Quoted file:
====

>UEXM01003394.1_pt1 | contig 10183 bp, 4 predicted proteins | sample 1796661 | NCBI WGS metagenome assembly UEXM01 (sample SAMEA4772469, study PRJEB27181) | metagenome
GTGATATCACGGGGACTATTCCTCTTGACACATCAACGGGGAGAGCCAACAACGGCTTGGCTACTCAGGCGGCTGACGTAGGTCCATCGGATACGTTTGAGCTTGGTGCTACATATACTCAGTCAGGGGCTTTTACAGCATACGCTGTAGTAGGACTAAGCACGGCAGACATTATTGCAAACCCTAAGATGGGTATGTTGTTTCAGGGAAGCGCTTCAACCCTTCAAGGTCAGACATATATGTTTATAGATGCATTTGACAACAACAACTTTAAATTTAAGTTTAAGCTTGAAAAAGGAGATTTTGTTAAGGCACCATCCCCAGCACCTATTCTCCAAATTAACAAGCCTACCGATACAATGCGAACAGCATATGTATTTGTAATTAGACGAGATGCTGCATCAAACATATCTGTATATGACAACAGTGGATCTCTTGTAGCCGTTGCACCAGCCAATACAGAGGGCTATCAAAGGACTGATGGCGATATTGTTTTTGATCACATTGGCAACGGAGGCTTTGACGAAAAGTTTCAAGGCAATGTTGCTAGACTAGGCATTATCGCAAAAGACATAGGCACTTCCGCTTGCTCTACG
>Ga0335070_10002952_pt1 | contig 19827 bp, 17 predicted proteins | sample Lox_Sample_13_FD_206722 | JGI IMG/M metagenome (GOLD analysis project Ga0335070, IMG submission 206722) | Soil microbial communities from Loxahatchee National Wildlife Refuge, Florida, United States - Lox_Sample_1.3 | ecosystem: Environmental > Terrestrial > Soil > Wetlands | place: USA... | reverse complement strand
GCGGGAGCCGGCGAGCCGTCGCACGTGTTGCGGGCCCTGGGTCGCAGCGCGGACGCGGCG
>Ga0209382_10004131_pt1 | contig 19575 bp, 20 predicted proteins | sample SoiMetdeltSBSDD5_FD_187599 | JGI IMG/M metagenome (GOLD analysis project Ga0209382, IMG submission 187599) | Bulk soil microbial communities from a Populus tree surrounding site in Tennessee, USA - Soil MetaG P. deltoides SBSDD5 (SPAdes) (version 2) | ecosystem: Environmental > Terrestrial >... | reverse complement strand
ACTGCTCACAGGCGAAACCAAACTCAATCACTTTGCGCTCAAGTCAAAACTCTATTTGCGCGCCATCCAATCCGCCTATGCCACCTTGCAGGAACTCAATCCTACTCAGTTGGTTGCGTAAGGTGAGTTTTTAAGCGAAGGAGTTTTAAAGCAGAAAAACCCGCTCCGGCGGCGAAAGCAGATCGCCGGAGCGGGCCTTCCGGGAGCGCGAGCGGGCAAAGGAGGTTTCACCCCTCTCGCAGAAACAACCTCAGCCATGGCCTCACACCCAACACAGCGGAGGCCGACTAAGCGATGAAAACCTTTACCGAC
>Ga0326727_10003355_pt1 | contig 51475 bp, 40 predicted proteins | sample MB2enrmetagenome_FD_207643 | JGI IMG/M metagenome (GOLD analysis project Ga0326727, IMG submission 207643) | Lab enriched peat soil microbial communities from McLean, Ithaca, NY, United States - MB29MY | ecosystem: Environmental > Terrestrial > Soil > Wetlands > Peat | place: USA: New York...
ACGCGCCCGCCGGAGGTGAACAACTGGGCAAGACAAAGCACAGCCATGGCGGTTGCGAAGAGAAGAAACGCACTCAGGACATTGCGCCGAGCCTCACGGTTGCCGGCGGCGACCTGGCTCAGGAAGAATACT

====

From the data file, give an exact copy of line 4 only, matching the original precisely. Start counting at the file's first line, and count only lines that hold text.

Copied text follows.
GCGGGAGCCGGCGAGCCGTCGCACGTGTTGCGGGCCCTGGGTCGCAGCGCGGACGCGGCG